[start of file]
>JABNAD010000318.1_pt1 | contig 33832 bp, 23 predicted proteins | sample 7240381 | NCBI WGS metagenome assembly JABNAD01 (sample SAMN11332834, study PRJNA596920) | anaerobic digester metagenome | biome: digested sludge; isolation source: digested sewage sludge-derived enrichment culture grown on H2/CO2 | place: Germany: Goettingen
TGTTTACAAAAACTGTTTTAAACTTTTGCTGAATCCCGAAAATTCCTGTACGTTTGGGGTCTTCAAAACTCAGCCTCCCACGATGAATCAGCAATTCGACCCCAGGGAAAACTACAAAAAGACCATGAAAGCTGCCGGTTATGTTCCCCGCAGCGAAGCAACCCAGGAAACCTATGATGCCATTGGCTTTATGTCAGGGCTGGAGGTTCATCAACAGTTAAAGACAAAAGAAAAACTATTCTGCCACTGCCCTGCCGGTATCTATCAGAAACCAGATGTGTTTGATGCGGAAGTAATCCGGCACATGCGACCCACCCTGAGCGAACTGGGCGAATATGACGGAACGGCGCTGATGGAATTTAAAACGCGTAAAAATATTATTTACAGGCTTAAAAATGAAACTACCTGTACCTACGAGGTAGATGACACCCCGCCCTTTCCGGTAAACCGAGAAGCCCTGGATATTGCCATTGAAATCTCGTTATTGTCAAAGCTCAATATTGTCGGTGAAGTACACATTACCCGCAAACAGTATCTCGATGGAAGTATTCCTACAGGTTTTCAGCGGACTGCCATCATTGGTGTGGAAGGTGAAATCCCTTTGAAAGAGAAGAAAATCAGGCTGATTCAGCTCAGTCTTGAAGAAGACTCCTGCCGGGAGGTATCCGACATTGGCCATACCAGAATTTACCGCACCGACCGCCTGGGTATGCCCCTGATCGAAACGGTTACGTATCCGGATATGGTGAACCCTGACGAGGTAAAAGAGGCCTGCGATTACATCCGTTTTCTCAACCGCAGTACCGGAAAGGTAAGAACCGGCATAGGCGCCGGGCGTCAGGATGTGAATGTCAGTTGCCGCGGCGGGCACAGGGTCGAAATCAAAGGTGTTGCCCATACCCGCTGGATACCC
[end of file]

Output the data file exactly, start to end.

>JABNAD010000318.1_pt1 | contig 33832 bp, 23 predicted proteins | sample 7240381 | NCBI WGS metagenome assembly JABNAD01 (sample SAMN11332834, study PRJNA596920) | anaerobic digester metagenome | biome: digested sludge; isolation source: digested sewage sludge-derived enrichment culture grown on H2/CO2 | place: Germany: Goettingen
TGTTTACAAAAACTGTTTTAAACTTTTGCTGAATCCCGAAAATTCCTGTACGTTTGGGGTCTTCAAAACTCAGCCTCCCACGATGAATCAGCAATTCGACCCCAGGGAAAACTACAAAAAGACCATGAAAGCTGCCGGTTATGTTCCCCGCAGCGAAGCAACCCAGGAAACCTATGATGCCATTGGCTTTATGTCAGGGCTGGAGGTTCATCAACAGTTAAAGACAAAAGAAAAACTATTCTGCCACTGCCCTGCCGGTATCTATCAGAAACCAGATGTGTTTGATGCGGAAGTAATCCGGCACATGCGACCCACCCTGAGCGAACTGGGCGAATATGACGGAACGGCGCTGATGGAATTTAAAACGCGTAAAAATATTATTTACAGGCTTAAAAATGAAACTACCTGTACCTACGAGGTAGATGACACCCCGCCCTTTCCGGTAAACCGAGAAGCCCTGGATATTGCCATTGAAATCTCGTTATTGTCAAAGCTCAATATTGTCGGTGAAGTACACATTACCCGCAAACAGTATCTCGATGGAAGTATTCCTACAGGTTTTCAGCGGACTGCCATCATTGGTGTGGAAGGTGAAATCCCTTTGAAAGAGAAGAAAATCAGGCTGATTCAGCTCAGTCTTGAAGAAGACTCCTGCCGGGAGGTATCCGACATTGGCCATACCAGAATTTACCGCACCGACCGCCTGGGTATGCCCCTGATCGAAACGGTTACGTATCCGGATATGGTGAACCCTGACGAGGTAAAAGAGGCCTGCGATTACATCCGTTTTCTCAACCGCAGTACCGGAAAGGTAAGAACCGGCATAGGCGCCGGGCGTCAGGATGTGAATGTCAGTTGCCGCGGCGGGCACAGGGTCGAAATCAAAGGTGTTGCCCATACCCGCTGGATACCC